So sports is great. It's hard, and I've been inside the ropes and have been outside the ropes. I've been in the media; I did eight years, five years with ABC I did about six years with CBS, and I did BBC for two years. I know what it's like being at your job and trying to create an interest in something you're getting paid to cover. It's a tough business. But there's no more pressure than playing golf, you're by yourself, it's just pressure packed.

Again, I don't know how in the hell Hale Irwin does it. That's the first round I played with Hale Irwin was the 1975 U.S. Open and I was paired and he was defending champ of the Open and I was the Amateur champ and Gary Player was defending British. So we played together that day and he was meaner than a snake that day as tough as he was today; he just wants to win. I'm proud of him, you know, for his accomplishments. To be able to beat him coming down the stretch, that means a lot to me.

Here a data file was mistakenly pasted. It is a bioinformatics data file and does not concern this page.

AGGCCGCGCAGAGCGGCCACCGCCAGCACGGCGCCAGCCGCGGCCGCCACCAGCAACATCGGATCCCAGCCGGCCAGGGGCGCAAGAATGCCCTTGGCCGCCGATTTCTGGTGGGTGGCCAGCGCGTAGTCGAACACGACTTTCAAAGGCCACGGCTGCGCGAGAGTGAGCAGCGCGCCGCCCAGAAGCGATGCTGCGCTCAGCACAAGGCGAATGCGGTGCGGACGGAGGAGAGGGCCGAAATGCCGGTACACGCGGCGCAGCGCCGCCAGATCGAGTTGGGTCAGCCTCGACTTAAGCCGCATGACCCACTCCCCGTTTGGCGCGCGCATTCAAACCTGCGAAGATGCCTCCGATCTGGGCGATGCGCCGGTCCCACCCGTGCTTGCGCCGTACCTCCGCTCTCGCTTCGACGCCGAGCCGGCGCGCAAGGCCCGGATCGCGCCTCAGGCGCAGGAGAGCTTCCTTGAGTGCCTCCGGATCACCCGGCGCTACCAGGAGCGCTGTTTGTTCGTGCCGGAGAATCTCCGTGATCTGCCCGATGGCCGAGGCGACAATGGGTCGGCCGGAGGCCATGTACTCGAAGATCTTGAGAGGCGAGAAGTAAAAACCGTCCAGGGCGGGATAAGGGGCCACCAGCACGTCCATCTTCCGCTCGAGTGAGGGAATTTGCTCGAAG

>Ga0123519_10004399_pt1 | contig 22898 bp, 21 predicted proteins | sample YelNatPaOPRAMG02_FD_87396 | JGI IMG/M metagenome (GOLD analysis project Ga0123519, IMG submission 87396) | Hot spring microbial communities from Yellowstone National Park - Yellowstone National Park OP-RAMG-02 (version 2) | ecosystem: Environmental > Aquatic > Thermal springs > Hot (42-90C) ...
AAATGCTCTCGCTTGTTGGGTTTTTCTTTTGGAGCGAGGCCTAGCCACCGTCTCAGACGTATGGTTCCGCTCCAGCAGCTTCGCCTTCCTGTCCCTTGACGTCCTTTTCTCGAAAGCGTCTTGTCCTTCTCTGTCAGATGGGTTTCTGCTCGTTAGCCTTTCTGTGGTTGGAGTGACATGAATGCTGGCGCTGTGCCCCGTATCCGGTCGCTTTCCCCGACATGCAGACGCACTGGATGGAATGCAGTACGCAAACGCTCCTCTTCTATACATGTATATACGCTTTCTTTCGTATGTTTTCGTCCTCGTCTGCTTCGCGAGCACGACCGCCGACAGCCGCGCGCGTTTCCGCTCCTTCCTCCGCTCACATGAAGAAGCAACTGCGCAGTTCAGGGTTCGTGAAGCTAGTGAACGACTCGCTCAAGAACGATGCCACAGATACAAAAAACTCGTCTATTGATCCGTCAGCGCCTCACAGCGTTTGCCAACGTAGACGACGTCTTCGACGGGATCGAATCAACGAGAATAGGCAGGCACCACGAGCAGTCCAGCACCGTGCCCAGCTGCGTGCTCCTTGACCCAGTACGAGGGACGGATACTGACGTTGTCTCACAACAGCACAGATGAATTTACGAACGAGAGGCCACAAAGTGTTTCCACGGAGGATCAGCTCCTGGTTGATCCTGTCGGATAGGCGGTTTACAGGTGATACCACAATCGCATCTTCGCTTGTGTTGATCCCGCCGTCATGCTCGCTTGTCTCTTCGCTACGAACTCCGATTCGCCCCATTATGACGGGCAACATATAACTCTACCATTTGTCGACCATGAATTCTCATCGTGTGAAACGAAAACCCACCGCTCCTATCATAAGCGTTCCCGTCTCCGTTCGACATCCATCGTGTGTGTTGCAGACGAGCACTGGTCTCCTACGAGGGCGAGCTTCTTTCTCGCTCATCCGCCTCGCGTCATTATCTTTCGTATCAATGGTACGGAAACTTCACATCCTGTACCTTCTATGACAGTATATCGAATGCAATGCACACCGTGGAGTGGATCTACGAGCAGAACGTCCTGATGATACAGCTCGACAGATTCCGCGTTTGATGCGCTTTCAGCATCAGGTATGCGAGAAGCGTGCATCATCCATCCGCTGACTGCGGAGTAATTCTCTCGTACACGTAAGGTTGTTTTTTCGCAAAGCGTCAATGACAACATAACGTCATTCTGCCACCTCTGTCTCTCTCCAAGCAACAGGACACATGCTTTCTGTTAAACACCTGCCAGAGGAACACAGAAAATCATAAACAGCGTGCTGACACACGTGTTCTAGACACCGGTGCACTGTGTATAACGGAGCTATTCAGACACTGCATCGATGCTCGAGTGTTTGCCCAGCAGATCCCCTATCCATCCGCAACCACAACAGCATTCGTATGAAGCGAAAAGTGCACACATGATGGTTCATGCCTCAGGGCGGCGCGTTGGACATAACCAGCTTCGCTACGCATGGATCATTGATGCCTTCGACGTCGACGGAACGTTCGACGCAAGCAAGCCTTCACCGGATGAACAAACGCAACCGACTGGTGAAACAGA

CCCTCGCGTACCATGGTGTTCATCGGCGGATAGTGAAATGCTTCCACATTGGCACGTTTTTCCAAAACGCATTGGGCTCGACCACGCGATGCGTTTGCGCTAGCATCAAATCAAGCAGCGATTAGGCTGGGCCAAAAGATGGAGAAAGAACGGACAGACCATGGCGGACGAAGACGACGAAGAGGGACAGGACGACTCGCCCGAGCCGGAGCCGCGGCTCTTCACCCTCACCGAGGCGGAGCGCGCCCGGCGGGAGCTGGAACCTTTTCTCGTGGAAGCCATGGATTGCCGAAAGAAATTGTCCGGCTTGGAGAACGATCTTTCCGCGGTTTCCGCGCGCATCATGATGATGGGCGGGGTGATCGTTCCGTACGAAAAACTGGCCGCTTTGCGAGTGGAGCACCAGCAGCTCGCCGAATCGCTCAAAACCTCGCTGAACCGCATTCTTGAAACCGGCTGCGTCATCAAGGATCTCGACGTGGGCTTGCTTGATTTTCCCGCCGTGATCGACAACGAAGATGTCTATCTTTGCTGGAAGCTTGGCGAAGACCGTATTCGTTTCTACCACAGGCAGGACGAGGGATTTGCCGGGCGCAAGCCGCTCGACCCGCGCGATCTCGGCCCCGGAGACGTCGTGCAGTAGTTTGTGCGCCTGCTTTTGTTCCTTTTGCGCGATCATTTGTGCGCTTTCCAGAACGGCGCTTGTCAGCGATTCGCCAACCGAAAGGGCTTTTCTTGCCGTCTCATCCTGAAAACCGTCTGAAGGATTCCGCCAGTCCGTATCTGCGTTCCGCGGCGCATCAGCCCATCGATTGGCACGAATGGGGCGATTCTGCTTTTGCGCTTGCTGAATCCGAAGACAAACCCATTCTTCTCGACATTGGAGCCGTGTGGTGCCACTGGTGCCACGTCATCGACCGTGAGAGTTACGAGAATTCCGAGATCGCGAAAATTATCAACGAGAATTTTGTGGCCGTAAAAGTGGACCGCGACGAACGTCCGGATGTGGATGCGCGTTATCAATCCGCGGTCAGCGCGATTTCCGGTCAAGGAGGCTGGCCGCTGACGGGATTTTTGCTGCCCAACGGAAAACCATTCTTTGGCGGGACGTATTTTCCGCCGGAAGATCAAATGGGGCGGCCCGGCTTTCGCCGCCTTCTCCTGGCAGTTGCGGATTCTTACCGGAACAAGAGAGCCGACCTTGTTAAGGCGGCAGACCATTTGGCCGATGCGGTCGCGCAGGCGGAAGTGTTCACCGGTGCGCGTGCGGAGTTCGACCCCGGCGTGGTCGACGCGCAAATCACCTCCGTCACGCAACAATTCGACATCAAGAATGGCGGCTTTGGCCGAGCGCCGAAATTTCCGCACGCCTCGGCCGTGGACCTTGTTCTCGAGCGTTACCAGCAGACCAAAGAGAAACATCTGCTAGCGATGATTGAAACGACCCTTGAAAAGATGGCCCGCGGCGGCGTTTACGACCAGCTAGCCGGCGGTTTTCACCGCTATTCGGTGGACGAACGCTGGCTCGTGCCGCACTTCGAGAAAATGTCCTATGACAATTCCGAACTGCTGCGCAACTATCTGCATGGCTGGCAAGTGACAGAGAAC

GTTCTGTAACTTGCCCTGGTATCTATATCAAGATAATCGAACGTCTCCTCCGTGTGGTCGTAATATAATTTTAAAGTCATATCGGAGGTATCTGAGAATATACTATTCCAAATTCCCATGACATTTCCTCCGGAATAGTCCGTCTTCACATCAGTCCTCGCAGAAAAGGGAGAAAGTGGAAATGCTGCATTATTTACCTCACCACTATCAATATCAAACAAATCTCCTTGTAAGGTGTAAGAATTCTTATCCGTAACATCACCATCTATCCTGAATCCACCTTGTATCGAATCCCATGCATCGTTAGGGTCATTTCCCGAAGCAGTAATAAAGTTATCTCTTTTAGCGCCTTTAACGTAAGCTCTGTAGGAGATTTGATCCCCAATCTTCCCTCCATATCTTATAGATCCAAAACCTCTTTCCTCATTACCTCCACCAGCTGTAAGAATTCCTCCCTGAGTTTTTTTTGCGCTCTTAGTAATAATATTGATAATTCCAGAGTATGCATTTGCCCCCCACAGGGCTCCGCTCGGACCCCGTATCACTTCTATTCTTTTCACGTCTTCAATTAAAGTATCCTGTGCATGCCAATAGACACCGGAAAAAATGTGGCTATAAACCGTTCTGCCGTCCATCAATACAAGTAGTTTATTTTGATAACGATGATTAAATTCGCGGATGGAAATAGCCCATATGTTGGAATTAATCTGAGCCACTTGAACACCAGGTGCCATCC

Q. When you go as long as you have without so many victories and the setbacks, what kept you wanting to come back, to get to this point?

JERRY PATE: You know, if you go back and look at my record, it was pretty strong, but as strong as that was, I still felt like it was unfinished business, I had something to prove. You know, that's what keeps you coming back is, you know, right here in your heart. That's the thing that brings you back is what is in your heart.